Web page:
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In Trump's shadow, Republican suburban slide shows little sign of slowing

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By Reuters
In Trump's shadow, Republican suburban slide shows little sign of slowing
FILE PHOTO: Voters cast their ballots in state and local elections at Pillow Boro Hall in Pillow, Pennsylvania, U.S. November 5, 2019. REUTERS/Mark Makela   -   Copyright  Mark Makela(Reuters)

By Joseph Ax

(Reuters) – The last time Democrats controlled the government in Delaware County, a suburb of Philadelphia, the U.S. Civil War had just ended.

But on Tuesday, Democrats ended a century and a half of Republican dominance in the Pennsylvania county. In two other Philadelphia-area suburbs, they captured Chester County’s board of commissioners for the first time in history and seized control of Bucks County’s board of commissioners for the first time since the 1980s.

The Democratic gains in a state crucial to U.S. President Donald Trump’s election in 2016 suggest Republicans have yet to staunch the bleeding in suburban areas, where voters have increasingly revolted against Trump’s heated rhetoric.

The results should “scare” Republicans ahead of the November 2020 election, said Douglas Heye, a strategist who previously worked for the Republican National Committee.

“More and more data suggests we’re seeing a flight away from Republicans in suburban areas,” Heye said.

There were warning signs in other historically Republican strongholds as well. In Kentucky, where Trump this week held a campaign rally to bolster Republican Governor Matt Bevin’s reelection bid, a Democratic challenger scored an upset win driven in part by a strong performance in the Cincinnati suburbs of northern Kentucky.

In Virginia, Democrats captured total control of state government for the first time in a generation, flipping both chambers of the legislature on the strength of wins in the rapidly growing and diversifying suburbs of northern Virginia and the capital of Richmond.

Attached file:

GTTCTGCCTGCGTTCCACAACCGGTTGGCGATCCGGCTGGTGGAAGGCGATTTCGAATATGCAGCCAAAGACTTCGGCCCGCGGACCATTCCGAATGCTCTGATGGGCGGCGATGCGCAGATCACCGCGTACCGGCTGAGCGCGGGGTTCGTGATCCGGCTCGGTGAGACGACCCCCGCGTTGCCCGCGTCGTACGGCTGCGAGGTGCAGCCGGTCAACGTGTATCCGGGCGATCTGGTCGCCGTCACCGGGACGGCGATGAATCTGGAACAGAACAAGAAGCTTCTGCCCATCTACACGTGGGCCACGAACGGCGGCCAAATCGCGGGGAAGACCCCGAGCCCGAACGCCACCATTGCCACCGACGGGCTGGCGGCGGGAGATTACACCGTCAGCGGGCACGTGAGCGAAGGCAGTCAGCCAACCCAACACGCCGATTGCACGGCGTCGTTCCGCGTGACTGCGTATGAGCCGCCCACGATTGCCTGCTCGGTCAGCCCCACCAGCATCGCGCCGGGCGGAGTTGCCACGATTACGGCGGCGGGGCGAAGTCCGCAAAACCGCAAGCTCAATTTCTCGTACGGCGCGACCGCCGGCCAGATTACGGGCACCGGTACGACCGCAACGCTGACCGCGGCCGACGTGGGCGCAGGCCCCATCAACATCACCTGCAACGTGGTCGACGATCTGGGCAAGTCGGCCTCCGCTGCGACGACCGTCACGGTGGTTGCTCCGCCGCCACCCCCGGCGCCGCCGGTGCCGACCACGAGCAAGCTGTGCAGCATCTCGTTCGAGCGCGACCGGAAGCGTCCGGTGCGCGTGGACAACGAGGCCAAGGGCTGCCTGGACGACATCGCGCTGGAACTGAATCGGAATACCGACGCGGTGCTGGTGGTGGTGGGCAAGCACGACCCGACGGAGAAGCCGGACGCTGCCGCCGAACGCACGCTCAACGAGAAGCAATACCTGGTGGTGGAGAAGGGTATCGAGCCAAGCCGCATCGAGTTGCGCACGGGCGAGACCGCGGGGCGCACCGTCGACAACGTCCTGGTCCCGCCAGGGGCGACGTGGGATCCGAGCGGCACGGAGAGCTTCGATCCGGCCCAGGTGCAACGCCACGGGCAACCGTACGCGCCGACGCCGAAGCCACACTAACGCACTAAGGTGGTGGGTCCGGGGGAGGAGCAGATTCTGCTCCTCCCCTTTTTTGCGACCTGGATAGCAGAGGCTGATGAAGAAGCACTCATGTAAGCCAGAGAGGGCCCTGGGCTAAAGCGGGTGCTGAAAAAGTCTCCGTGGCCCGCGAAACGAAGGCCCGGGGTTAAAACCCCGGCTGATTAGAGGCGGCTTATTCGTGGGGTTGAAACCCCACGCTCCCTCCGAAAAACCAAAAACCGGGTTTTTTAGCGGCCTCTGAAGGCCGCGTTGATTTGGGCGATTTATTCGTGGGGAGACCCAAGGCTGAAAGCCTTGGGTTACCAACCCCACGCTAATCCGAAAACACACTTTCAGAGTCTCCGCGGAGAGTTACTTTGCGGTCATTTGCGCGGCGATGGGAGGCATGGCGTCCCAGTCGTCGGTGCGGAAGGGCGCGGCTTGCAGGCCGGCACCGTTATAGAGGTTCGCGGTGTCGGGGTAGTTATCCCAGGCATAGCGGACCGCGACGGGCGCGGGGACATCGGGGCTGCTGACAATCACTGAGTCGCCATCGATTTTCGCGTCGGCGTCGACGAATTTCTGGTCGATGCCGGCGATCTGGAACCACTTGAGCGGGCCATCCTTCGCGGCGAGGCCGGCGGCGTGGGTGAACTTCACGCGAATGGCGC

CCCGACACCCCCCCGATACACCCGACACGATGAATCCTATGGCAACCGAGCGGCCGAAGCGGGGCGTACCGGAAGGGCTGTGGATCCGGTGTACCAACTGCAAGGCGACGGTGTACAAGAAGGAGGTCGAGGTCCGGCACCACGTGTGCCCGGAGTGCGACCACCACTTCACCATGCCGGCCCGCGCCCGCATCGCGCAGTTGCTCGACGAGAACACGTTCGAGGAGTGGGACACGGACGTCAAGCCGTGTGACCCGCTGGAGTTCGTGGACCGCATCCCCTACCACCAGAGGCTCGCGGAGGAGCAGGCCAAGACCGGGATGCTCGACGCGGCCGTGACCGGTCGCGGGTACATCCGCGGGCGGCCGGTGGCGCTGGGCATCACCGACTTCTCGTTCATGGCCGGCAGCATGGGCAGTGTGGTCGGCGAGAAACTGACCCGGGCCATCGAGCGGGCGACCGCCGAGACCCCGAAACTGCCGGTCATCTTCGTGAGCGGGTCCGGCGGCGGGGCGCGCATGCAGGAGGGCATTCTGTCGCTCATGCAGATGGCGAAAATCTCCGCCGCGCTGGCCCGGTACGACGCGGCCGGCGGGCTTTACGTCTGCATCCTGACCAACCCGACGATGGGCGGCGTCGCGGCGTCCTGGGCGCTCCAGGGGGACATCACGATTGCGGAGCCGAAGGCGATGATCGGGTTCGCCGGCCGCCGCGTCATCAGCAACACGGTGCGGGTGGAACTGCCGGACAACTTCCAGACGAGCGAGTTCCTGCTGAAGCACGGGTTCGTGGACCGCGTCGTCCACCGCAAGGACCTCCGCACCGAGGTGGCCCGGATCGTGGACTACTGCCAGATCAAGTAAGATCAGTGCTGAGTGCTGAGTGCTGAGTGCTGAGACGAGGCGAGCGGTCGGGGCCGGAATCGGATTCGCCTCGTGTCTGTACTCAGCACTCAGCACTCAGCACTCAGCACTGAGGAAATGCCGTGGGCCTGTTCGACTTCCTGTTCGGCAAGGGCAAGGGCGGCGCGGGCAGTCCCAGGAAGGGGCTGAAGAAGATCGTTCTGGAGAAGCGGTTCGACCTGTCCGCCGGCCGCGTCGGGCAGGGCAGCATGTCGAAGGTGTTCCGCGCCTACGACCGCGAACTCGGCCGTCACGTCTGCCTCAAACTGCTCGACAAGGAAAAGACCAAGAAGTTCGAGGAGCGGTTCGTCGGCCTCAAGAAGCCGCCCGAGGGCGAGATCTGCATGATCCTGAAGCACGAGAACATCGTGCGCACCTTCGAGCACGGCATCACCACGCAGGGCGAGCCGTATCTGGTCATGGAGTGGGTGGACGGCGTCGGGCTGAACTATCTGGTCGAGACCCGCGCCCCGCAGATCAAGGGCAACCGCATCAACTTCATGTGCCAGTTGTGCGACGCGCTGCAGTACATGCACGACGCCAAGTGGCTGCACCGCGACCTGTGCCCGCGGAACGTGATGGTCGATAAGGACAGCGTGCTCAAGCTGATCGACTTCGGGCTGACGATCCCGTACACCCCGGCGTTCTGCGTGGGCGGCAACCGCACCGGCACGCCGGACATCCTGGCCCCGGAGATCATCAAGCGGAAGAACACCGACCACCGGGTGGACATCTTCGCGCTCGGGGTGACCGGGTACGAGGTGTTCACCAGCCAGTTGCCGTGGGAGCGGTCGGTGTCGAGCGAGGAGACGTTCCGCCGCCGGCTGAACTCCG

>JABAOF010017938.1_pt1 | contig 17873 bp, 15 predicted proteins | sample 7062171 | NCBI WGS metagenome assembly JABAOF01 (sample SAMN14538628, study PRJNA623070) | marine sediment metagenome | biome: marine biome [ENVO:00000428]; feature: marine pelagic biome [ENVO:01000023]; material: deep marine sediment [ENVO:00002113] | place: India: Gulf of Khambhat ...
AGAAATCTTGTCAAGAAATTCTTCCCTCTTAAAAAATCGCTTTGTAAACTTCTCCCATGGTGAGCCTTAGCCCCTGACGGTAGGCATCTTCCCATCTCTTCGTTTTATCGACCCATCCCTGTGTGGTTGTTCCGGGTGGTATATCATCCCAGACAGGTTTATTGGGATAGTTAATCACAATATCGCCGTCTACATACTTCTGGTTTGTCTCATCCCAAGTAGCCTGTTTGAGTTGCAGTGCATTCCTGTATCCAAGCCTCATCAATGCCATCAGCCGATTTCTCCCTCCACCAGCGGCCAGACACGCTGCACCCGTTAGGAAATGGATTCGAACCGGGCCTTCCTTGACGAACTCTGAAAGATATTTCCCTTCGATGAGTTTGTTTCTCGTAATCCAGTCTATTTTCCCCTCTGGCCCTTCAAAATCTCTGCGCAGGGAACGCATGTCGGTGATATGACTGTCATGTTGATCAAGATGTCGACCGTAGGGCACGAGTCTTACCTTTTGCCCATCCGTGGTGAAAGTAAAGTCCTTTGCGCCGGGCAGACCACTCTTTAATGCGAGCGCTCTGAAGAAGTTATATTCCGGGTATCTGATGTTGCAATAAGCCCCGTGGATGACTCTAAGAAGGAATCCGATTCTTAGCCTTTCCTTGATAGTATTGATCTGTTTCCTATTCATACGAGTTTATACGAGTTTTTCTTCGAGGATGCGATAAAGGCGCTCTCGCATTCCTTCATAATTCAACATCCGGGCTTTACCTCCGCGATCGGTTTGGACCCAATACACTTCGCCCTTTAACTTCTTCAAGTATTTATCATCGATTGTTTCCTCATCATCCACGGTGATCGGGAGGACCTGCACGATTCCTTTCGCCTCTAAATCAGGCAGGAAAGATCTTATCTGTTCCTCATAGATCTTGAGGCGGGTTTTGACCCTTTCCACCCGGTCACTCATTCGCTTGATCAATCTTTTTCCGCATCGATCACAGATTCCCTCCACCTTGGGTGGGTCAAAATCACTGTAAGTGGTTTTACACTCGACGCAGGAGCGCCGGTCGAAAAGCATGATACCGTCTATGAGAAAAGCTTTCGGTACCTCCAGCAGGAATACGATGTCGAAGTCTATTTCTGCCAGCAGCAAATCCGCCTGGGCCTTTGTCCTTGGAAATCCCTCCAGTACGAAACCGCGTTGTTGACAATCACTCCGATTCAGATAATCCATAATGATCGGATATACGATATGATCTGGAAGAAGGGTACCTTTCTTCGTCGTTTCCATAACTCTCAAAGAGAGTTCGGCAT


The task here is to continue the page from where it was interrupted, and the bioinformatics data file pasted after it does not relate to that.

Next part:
Many vulnerable Virginia Republicans sought to keep the campaign focused on local issues. Trump notably did not campaign in the state down the stretch, even as he sought to flex his political muscle in Kentucky and Mississippi’s gubernatorial races.

The election results underscore the challenge Republicans in swing areas face in 2020, including U.S. senators like Cory Gardner of Colorado, Susan Collins of Maine, Thom Tillis of North Carolina and Martha McSally of Arizona: embrace Trump and risk alienating suburban voters, especially women, or keep your distance and risk losing Trump diehards.

“That’s the question every Republican up for reelection is asking themselves: how do you overperform Trump in suburban areas without hurting yourself with the base voters you absolutely need?” said Alex Conant, a Republican strategist who worked on Senator Marco Rubio’s presidential campaign.

Collins dismissed reading too much into the local elections, noting Republicans did well in other Kentucky races, including wresting the attorney general office from Democrats.

“I think this was an example of a very unpopular incumbent governor,” she said in an interview in Washington on Wednesday.


Democrats may have their own lessons from Tuesday’s elections. In Kentucky, Democratic Attorney General Andy Beshear emphasized so-called “kitchen table issues” like healthcare and education instead of Trump during the campaign.

That playbook was successfully employed by dozens of Democratic congressional candidates in swing districts last year, when the party seized control of the U.S. House of Representatives.

In the 2020 presidential race, Democrats are grappling with whether a moderate like former Vice President Joe Biden or a liberal like U.S. Senator Elizabeth Warren would be best suited to defeat Trump.

“One of the reasons Democrats have overperformed in swing districts in the last two years is that they’ve nominated a lot of moderates,” Conant said, adding that Republicans would likely claw back some of their suburban losses if a left-wing stalwart like Warren is at the top of the Democratic ticket in 2020.

It remains difficult to determine how the ongoing impeachment inquiry in Washington is affecting voter choices. Bevin, the Kentucky governor, sought to capitalize on Republican anger over the issue, using impeachment in his advertising and defending Trump’s actions. It was not enough to win.

Republicans noted that Bevin, who refused to immediately concede the race, was deeply unpopular after battling schoolteachers and unions. On Twitter, Trump claimed Bevin would have suffered a double-digit loss without his support.

Tuesday’s outcomes also did little to suggest that Democrats have arrested their own slide during the Trump era in rural areas and small towns, according to Kyle Kondik, an elections analyst at the University of Virginia’s Center for Politics. Republicans made gains in local races in western Pennsylvania and in southern New Jersey.

“There are countervailing trends that may cancel each other out,” Kondik said. “I think the suburban problems for Republicans are very real, but I think the small city and rural problems for Democrats are also real.”

(Reporting by Joseph Ax; Additional reporting by Richard Cowan; Editing by Colleen Jenkins and Andrea Ricci)